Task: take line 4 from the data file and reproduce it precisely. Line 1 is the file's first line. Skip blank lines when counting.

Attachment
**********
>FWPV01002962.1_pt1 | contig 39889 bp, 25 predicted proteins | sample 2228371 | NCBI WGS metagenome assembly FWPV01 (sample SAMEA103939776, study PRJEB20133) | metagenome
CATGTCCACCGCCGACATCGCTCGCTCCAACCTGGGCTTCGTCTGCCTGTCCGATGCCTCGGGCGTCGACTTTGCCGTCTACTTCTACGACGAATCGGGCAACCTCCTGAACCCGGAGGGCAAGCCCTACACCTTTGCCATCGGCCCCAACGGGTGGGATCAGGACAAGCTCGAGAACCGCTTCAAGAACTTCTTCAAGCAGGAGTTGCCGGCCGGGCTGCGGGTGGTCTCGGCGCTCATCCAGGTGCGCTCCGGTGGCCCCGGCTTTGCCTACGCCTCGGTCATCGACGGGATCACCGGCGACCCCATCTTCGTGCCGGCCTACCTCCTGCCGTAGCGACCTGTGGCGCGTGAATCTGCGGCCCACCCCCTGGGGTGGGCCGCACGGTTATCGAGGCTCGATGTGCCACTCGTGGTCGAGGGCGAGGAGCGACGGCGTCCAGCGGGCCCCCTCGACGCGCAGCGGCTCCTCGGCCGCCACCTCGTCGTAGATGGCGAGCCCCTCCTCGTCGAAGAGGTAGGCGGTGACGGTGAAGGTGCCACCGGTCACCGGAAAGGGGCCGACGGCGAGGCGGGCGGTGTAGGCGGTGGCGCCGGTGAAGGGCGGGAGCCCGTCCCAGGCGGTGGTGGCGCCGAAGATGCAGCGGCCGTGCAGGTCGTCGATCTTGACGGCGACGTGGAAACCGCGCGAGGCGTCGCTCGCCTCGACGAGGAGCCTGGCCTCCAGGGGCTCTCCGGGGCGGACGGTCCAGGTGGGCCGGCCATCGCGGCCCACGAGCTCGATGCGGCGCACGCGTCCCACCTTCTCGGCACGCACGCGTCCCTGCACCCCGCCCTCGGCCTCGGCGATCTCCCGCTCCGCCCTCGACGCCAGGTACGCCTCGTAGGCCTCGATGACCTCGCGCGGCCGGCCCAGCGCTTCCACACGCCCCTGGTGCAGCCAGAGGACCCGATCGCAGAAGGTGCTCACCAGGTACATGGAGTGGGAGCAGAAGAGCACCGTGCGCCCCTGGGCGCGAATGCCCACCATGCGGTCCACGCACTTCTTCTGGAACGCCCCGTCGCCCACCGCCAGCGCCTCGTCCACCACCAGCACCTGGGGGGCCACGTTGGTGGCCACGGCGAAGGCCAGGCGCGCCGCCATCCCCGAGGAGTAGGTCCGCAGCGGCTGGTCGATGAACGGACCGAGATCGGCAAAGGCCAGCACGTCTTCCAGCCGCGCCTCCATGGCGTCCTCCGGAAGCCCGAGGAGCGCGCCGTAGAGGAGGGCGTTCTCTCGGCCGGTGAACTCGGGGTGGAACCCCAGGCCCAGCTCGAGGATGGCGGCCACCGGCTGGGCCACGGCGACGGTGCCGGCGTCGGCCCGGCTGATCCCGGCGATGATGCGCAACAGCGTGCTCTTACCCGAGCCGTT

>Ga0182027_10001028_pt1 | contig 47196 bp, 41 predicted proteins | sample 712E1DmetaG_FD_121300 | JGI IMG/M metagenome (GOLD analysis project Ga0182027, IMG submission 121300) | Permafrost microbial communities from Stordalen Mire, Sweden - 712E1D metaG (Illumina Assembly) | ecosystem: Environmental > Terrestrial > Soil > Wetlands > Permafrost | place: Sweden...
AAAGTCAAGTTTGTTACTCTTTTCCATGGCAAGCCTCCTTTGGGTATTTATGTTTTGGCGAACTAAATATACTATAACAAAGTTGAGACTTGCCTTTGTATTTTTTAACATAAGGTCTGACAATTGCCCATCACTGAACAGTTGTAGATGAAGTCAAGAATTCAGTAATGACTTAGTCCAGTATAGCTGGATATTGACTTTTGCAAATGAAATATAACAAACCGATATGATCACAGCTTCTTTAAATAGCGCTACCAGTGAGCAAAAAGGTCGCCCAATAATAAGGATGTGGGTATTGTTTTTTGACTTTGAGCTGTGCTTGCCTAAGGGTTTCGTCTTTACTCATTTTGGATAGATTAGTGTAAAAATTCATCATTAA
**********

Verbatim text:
AAAGTCAAGTTTGTTACTCTTTTCCATGGCAAGCCTCCTTTGGGTATTTATGTTTTGGCGAACTAAATATACTATAACAAAGTTGAGACTTGCCTTTGTATTTTTTAACATAAGGTCTGACAATTGCCCATCACTGAACAGTTGTAGATGAAGTCAAGAATTCAGTAATGACTTAGTCCAGTATAGCTGGATATTGACTTTTGCAAATGAAATATAACAAACCGATATGATCACAGCTTCTTTAAATAGCGCTACCAGTGAGCAAAAAGGTCGCCCAATAATAAGGATGTGGGTATTGTTTTTTGACTTTGAGCTGTGCTTGCCTAAGGGTTTCGTCTTTACTCATTTTGGATAGATTAGTGTAAAAATTCATCATTAA